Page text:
• Use a variety of bite-sized challenges to keep people engaged.
  • Rate players on their performance using a three-tier system (e.g. gold, silver, bronze). Let players move forward by reaching the lowest tier, but give them rewards for scoring higher.

If you search for “teaching chess to kids” on Google, you’ll find a lot of material that suggests focusing on individual pieces first. There are even resources on creating mini games that kids might enjoy!

So we believe we have the right idea: keep it simple, make it fun, make it educational, and make them want to come back.


As the King moves forward, he encounters Challenges that the player must help him overcome. Beating these Challenges is crucial to helping him get his pieces back. This is also the core content we started this Kickstarter for, so that we can take the time that’s necessary to test it thoroughly before releasing it to the world.

During development of the prototype, we established a number of “design pillars” that we rely on to guide us. To check if a Challenge meets our criteria, it must “rest on” most of those pillars to be considered in spec. Some of those pillars include:

  • Pieces always move according to the rules
  • Teach one new concept at a time
  • Provide opportunity to use previously learned concepts
  • Use well-designed achievement levels to make it fun for players to challenge themselves
  • Ensure that there are multiple, viable strategies when possible
  • Creating highly visible opening opportunities that will trap the player if taken (teaching the concept of predicting the opponent’s move)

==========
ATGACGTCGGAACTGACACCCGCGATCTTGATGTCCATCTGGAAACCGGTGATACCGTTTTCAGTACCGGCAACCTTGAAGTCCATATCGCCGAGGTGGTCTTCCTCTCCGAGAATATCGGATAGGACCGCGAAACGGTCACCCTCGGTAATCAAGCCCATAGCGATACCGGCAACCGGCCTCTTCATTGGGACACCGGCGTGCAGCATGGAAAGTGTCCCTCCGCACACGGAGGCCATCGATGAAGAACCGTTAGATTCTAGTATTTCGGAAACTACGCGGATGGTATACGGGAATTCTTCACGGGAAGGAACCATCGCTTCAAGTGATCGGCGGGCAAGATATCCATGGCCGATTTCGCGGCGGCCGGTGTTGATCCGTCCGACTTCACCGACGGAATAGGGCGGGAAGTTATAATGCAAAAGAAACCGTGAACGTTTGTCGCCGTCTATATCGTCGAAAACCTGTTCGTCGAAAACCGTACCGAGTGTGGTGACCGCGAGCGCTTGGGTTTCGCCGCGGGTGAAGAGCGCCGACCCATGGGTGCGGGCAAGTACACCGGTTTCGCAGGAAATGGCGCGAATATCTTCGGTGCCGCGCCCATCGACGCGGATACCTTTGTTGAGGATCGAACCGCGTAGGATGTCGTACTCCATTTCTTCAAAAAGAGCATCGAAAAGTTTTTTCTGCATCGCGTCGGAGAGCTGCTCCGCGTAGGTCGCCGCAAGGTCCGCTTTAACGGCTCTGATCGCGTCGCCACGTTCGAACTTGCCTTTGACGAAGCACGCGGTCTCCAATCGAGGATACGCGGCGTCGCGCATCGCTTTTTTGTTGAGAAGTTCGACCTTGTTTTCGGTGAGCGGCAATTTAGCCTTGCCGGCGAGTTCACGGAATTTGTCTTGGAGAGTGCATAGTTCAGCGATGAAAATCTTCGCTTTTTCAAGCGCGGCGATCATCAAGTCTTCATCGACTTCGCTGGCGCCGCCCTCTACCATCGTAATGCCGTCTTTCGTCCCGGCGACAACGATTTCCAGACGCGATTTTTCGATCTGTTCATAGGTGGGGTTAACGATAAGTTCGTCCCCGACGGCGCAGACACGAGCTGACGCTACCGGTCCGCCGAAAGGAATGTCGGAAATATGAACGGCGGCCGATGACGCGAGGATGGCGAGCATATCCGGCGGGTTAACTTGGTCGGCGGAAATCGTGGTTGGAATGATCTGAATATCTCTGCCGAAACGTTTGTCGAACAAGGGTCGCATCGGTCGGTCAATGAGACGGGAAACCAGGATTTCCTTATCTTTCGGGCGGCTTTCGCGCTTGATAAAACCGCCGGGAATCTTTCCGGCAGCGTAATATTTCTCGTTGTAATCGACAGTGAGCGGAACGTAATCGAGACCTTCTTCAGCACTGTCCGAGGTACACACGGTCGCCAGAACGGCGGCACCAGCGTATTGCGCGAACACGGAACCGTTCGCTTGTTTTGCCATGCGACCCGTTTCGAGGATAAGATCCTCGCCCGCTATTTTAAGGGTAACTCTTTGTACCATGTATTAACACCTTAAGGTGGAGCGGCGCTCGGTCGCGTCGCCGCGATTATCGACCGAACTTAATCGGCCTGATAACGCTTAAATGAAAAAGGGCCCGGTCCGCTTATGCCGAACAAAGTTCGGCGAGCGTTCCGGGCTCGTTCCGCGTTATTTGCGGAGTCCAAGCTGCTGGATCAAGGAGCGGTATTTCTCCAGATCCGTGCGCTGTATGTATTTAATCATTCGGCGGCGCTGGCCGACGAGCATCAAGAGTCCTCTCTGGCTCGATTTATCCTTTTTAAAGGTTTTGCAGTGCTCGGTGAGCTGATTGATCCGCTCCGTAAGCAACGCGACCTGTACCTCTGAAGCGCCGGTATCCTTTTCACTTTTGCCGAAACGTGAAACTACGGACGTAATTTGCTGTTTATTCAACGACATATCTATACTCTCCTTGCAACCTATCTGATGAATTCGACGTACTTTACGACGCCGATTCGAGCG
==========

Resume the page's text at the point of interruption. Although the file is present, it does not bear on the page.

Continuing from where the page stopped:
We are also creating a “toolbox” of win conditions (such as “capture all of the opponent’s pawns”) and alternative tiles (like “Pits” that can be jumped over, but not landed on) that add much-needed variety to the game, creating a sense of discovery with every new Challenge.


We get into a lot of discussions with passionate chess fans and teachers, and sometimes there is a difference of opinion. I’d like to talk about one examples that might help illustrate our approach, which, if boiled down to a sentence, is that “fun comes first."


In chess, if a player is not in check, but also has no legal moves, that is called Stalemate. It is considered a draw, neither a win or a loss.

In Chess Heroes Challenges and Puzzle Battles, if the player maneuvers the enemy into a position where it has no legal moves, then that is a victory (albeit of the lowest tier). (when playing standard chess, normal rules apply)

This is because novice players feel like they have trapped and outsmarted the computer opponent… a good feeling for a novice! So when they see the Stalemate screen come up, they are deflated and discouraged. This works against our goals of keeping them engaged and learning more.

We do want them to master the concept, so we entice them to try it again by offering in-game rewards for better performance. But if we lose them as a player, we’ve failed.

So for all of you wonderful chess fans raising this concern: thank you for sharing it with us. I hope this explains our approach well.

(You also might be curious to know that Stalemate has, at various times through history, been considered a victory! There are even people in the chess world who argue it should no longer be a draw. This isn’t to say we’re "right;" more like chess rules are not written in stone.)


We hope this has gotten you more interested in Chess Heroes! If you haven’t tried our prototype yet, you can find a link down below. If you haven’t backed us already, please do so if you can. And please share our campaign on Facebook and Twitter. Thank you!




Brian Schmitt, Nat Iwata, and 1 more person like this update.